Yelverton, despite his complaints about poverty and the expense of providing for such a large family, was very active in the purchase of land in his adopted county of Northamptonshire, spending in excess of £5000 on properties in his lifetime, most of which descended on his death to his heir, Henry Yelverton. His wife predeceased him. He died on 31 October 1612 of very age at seventy-five (CSP dom., 161118, 154), and was buried on 3 November in the church at Easton Maudit, where a monument with his recumbent effigy in robes survives.
CSP dom., 161118, 154 · HoP, Commons, 15581603 · arms and genealogical data, Northants. RO, NPL 1042 · Baker, Serjeants, 546 · The reports of Sir John Spelman, ed. J. H. Baker, 1, SeldS, 93 (1977), 1.xxii · The reports of Sir John Spelman, ed. J. H. Baker, SeldS, suppl. ser., 5 (1984) · Sainty, Judges, 31 · TNA: PRO, PROB 6/8 [administration], fol. 78v · VCH Northamptonshire, 4.1316 · R. R. Reid, The king's council in the north (1921) · Venn, Alum. Cant., 1/4.489 · monumental inscription (copy), Northants. RO, C(H)95 · Easton Maudit deeds, Northants. RO, NPL 198202 · repertory of evidences of land purchased, Northants. RO, NPL 2937 · HoP, Commons, 150958 · DNB · parish register, Easton Maudit, Northamptonshire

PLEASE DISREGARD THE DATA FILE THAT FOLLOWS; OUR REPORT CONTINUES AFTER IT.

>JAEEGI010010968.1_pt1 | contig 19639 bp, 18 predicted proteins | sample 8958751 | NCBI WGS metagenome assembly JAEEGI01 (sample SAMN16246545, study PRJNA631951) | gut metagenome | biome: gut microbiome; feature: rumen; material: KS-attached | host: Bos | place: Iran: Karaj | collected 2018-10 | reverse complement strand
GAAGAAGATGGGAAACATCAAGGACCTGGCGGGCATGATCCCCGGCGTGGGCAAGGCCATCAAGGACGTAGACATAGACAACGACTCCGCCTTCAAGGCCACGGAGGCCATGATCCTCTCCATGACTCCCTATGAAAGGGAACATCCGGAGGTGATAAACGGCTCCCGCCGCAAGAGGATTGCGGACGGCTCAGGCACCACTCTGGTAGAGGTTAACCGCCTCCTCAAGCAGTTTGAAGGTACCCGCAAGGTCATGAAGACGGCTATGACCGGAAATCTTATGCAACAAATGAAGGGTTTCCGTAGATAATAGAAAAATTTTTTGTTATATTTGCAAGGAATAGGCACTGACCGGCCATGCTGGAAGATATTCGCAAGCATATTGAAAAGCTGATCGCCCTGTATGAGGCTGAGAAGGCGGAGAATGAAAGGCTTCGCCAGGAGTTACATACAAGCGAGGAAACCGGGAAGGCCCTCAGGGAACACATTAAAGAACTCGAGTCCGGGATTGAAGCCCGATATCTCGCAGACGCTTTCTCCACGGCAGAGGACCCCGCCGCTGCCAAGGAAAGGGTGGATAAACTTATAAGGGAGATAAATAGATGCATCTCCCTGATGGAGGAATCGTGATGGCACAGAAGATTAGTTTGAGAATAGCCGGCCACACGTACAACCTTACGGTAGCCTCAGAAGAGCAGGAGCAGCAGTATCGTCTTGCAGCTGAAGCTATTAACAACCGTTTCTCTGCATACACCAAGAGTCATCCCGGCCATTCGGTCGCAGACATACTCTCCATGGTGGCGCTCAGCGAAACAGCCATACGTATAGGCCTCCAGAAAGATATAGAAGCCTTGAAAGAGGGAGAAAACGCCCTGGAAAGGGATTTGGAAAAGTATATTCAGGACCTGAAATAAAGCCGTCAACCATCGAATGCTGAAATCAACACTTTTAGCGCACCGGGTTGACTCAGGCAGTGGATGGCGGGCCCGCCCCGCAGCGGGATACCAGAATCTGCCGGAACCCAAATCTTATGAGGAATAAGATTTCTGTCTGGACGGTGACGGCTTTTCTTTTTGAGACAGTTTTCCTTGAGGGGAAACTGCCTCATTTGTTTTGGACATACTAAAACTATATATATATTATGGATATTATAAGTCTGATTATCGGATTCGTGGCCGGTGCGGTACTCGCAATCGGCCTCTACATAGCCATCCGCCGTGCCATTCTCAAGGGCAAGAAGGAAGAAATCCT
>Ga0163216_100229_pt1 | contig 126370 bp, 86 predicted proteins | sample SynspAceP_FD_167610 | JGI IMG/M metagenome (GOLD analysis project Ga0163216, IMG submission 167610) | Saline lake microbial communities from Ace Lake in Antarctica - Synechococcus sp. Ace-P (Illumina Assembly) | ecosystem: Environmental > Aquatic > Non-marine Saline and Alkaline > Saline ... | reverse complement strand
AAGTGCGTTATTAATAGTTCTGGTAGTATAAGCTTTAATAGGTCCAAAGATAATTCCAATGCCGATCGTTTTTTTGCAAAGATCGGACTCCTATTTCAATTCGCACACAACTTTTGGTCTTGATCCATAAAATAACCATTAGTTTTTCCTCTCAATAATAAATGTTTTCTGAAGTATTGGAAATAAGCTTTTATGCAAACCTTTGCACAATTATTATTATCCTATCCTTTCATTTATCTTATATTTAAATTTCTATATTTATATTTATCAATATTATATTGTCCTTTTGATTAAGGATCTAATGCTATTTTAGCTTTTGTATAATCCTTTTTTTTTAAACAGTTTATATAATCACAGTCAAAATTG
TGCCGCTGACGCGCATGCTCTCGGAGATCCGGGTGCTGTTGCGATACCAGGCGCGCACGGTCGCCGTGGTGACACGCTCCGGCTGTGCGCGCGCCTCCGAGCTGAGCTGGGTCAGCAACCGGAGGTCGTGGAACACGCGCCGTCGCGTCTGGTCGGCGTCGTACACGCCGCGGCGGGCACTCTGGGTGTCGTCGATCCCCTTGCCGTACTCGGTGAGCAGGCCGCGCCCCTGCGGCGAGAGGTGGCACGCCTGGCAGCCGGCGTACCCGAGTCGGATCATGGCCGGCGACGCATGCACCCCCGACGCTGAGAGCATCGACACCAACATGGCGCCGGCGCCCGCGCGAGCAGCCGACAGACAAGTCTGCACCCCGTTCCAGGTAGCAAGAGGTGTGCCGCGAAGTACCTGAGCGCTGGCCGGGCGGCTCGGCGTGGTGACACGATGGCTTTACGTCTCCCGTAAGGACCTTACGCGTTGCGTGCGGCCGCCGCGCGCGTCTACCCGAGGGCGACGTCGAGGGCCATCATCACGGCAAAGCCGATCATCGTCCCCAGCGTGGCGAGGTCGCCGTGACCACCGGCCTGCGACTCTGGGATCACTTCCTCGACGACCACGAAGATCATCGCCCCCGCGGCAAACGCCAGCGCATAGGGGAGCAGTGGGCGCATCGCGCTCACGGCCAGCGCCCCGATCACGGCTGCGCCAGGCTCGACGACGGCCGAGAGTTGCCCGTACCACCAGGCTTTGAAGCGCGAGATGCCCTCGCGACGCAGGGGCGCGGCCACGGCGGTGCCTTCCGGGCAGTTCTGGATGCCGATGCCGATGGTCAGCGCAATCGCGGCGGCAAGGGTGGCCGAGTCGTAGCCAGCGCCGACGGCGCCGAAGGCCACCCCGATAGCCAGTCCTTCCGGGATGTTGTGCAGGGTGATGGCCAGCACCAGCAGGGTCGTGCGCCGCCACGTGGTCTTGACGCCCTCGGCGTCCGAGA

oils, 1602, Gray's Inn, London [see illus.] · R. Dunkarton, mezzotint, 1811 (after portrait, 1602), BM, NPG · effigy on monument, Easton Maudit church, Northamptonshire · oils, second version; in possession of family at Easton Maudit, 1866
Wealth at death
lands valued above £5000: Northants. RO, NPL 2937